A Library Copyleft License Combination - 2017-04-18
Recently I came across the Sleepycat License, which I believed to be a copyleft Free Software license that only requires any projects using the Sleepycat licensed software to disclose source code (not necessarily forcing any particular license on the user). I thought that this would be a great license for a library, since unlike the (A)GPL it doesn't force the developer using my library to use the same license (many people who like permissive licenses prefer to be able to choose their own license for their project), but at the same time whoever uses my library must at least disclose their source code (freedom #1... kinda). So I thought that with some slight modifications (since the license is also extremely specific to the BerkleyDB software) that the Sleepycat License would be a great license for libraries (better than GPL or LGPL). So after a very long discussion on the LibrePlanet-Discuss mailing list I figured out that the Sleepycat License wasn't exactly what I thought it was.
However, during the mailing list someone mentioned something about license proliferation, which got me thinking that perhaps instead of looking for some new obscure license maybe I could do this with existing licenses, using conditional dual-licensing. With this I thought of the GNU article on using (A)GPL instead of the LGPL for libraries. The two licenses in question are the LGPL and the (A)GPL. The LGPL has the advantage that it does not force any particular license on the developer using the library and remains copyleft with regards to the library's source-code itself, but it has a flaw that is fixed by the (A)GPL, which is that the LGPL can be used by non-free projects as well as free projects, which to some of us is not something that settles well with our concious. However, the (A)GPL forces the project using the library to carry the (A)GPL as well. So, both of these had elements that I wanted, but they both had drawbacks. With this I finally thought of a dual-licensing scheme that could work to have the best of both licenses. It consists in licensing your library with the (A)GPL and offering an LGPL dual-licensing (with static linkage) to any project licensed exclusively with FSF approved licenses.
Given this kind of dual-licensing this means that it is impossible for a non-free licensed project to use your library, while at the same time allowing free projects to use whichever license they wish. If the software is non-free then it will be forced to be free, if it is free then they can use the library to their heart's desire without having to change their project's license and not having to worry about legal issues of whether they can use a (A)GPL library with other kinds of licenses.
The one inconvenience this licensing scheme has for those who like permissive licenses is that any derivative of their work will also have to be free if they want to make use of my library. Although this is true, one must consider that the derivative work can choose between a large selection of free licenses, and if they only wish to borrow parts of the code that are independent from my library then they are able to do so. That is, let's say that I create a C++ networking library and use this licensing scheme. Someone uses my library in their game and licenses the game with the MIT License. Another party can still create a non-free derivative of the game so long as they get rid of the networking modules and replace them with a different networking library (which should truly be a small part of the game as a whole). Therefore it is not completely unattractive to use such a library for a permissively licensed project so long as the code is not absolutely reliant on the library using this licensing scheme.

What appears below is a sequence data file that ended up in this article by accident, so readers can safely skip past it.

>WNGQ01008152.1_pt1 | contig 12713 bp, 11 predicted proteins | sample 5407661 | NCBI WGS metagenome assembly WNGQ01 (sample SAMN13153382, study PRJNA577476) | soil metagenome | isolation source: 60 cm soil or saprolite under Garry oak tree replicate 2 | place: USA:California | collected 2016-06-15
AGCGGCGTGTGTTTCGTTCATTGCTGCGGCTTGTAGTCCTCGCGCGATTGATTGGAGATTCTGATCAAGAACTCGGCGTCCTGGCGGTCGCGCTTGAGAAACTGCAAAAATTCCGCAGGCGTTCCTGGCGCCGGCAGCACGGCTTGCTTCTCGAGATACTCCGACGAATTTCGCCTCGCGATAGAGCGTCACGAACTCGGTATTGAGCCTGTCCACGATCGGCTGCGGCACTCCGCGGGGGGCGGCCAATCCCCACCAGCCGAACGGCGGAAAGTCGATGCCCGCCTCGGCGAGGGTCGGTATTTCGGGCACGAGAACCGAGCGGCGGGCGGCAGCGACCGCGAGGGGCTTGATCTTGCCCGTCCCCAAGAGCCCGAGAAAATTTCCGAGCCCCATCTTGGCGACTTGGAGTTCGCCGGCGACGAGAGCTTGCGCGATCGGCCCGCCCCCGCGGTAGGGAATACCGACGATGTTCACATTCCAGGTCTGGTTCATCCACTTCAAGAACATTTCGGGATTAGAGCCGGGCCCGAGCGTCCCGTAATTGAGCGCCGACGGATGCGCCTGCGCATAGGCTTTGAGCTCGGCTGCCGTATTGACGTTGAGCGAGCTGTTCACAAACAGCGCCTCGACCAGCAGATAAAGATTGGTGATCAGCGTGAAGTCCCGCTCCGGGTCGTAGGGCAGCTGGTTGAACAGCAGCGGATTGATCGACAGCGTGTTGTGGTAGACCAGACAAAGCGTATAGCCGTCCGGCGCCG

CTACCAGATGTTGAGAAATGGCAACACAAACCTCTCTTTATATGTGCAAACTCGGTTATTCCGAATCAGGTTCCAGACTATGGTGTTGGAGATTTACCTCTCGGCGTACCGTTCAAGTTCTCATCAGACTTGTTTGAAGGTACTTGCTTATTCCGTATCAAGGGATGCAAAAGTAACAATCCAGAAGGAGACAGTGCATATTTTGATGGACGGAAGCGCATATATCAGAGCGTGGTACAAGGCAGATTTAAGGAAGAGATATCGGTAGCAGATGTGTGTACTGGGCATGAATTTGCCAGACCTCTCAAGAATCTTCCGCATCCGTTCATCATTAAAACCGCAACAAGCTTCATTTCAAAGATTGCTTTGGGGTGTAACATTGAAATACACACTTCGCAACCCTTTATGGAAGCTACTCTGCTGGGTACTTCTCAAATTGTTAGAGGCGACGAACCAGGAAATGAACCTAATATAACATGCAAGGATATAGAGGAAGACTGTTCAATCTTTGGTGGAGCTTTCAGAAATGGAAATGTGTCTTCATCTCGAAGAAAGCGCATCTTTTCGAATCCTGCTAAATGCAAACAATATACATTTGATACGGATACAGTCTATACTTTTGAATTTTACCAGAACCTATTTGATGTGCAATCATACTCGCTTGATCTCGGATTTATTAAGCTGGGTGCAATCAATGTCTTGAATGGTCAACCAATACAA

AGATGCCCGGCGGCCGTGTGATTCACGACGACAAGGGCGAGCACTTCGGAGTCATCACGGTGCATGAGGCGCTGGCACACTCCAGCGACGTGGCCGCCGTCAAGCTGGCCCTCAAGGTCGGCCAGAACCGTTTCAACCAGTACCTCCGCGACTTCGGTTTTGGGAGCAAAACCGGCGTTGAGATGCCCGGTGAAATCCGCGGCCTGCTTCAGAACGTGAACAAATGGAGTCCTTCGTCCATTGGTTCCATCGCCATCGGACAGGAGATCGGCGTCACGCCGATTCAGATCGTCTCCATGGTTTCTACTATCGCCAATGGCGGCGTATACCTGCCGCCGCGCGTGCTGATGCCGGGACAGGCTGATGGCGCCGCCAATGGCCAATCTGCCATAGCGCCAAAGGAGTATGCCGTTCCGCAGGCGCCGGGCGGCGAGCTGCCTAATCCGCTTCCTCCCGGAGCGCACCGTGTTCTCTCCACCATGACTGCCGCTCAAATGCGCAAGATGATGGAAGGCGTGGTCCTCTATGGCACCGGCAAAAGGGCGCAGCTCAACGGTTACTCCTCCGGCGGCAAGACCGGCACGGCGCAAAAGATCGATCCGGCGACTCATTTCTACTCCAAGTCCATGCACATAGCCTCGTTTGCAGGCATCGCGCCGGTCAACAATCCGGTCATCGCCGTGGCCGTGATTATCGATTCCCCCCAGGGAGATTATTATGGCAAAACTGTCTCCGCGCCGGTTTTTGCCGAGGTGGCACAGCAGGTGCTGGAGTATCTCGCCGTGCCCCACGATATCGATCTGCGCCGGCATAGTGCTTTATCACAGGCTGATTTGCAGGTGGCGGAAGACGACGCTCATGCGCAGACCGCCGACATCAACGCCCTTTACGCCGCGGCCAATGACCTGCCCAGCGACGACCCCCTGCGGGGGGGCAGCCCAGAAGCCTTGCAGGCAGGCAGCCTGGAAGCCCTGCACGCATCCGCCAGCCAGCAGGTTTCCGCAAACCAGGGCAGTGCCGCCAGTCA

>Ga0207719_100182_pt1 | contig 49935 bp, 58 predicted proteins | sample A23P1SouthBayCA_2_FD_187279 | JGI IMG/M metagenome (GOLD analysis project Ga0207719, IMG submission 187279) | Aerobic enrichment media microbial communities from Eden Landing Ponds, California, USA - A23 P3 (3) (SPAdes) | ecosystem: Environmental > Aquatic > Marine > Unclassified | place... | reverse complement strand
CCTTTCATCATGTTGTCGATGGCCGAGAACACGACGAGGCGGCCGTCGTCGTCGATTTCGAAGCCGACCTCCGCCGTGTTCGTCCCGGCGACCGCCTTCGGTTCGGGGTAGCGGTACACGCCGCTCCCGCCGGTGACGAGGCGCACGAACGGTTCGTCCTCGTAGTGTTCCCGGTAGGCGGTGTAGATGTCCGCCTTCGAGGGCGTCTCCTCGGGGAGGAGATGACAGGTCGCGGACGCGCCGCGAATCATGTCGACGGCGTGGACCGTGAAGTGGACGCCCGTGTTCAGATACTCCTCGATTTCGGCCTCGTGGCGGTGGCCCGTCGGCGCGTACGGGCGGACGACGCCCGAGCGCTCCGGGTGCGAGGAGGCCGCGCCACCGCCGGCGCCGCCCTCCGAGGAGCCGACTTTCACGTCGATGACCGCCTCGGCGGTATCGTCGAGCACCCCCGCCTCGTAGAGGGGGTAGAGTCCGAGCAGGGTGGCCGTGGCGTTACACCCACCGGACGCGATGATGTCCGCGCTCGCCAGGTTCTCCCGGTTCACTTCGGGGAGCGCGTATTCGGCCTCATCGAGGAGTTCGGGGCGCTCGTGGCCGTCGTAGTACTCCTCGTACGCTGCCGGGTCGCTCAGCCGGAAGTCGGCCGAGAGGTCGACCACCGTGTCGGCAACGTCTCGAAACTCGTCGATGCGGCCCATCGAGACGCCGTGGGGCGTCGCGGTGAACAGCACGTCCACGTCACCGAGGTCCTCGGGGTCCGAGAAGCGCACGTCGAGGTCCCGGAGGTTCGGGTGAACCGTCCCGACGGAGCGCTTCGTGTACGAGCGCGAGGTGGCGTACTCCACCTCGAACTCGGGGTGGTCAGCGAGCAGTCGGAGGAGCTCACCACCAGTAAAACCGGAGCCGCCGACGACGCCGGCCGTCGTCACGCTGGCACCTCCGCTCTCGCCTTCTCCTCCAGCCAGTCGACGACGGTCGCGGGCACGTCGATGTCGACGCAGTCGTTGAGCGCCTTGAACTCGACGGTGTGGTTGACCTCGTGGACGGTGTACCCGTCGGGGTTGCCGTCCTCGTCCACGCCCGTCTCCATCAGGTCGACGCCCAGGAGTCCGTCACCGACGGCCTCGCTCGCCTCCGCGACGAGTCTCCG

All that aside, you may have noticed that I say "(A)GPL" a lot when referring to the first license which this scheme would use. This is because either of these two licenses (the AGPL or the GPL) will work just fine for this matter and will have about the same affect. However, I would personally suggest using the AGPL instead because it sends a clearer message about the intentions. Technically, if the license is only GPL then they can put their software on a server and have the user interact with it over the network (SaaSS) and they will not be forced to disclose the sources despite it being licensed with the GPL. By using the AGPL instead they can still do this technically (because of the dual-licensing) and even license the project under the MIT License, but it makes your intentions (if you do indeed think that server sources should also be shared) clearer to the user, although it will not truly have any legal effect. Therefore I would suggest using the AGPL despite this.
I believe that this licensing scheme solves the eternal problem in library licensing between copyleft and permissive licenses without compromising a good concious, more copyleft than permissive licenses (such as MIT), not as strict about how projects using the library license themselves (such as GPL), and no compromising on ethics by not helping in any manner a non-free project (such as LGPL).